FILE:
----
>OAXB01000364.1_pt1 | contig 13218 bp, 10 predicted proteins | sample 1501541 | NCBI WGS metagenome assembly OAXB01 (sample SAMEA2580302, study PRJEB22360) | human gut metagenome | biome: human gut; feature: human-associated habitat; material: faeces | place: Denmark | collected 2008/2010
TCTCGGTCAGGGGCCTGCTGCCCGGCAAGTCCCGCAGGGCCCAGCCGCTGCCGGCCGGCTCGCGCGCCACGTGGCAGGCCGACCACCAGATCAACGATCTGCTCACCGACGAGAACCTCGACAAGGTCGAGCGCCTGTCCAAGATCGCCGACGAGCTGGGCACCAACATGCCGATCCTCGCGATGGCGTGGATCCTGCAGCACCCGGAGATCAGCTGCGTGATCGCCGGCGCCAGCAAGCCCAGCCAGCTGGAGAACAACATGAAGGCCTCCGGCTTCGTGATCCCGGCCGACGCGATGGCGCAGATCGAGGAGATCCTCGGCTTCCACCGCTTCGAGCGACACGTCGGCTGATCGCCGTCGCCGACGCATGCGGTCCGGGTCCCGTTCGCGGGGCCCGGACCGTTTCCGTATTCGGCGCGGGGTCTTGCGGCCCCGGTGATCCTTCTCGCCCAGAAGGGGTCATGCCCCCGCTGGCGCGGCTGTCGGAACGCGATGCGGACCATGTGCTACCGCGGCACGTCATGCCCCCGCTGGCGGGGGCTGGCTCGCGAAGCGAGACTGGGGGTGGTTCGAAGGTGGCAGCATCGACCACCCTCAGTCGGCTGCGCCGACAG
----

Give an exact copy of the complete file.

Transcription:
>OAXB01000364.1_pt1 | contig 13218 bp, 10 predicted proteins | sample 1501541 | NCBI WGS metagenome assembly OAXB01 (sample SAMEA2580302, study PRJEB22360) | human gut metagenome | biome: human gut; feature: human-associated habitat; material: faeces | place: Denmark | collected 2008/2010
TCTCGGTCAGGGGCCTGCTGCCCGGCAAGTCCCGCAGGGCCCAGCCGCTGCCGGCCGGCTCGCGCGCCACGTGGCAGGCCGACCACCAGATCAACGATCTGCTCACCGACGAGAACCTCGACAAGGTCGAGCGCCTGTCCAAGATCGCCGACGAGCTGGGCACCAACATGCCGATCCTCGCGATGGCGTGGATCCTGCAGCACCCGGAGATCAGCTGCGTGATCGCCGGCGCCAGCAAGCCCAGCCAGCTGGAGAACAACATGAAGGCCTCCGGCTTCGTGATCCCGGCCGACGCGATGGCGCAGATCGAGGAGATCCTCGGCTTCCACCGCTTCGAGCGACACGTCGGCTGATCGCCGTCGCCGACGCATGCGGTCCGGGTCCCGTTCGCGGGGCCCGGACCGTTTCCGTATTCGGCGCGGGGTCTTGCGGCCCCGGTGATCCTTCTCGCCCAGAAGGGGTCATGCCCCCGCTGGCGCGGCTGTCGGAACGCGATGCGGACCATGTGCTACCGCGGCACGTCATGCCCCCGCTGGCGGGGGCTGGCTCGCGAAGCGAGACTGGGGGTGGTTCGAAGGTGGCAGCATCGACCACCCTCAGTCGGCTGCGCCGACAG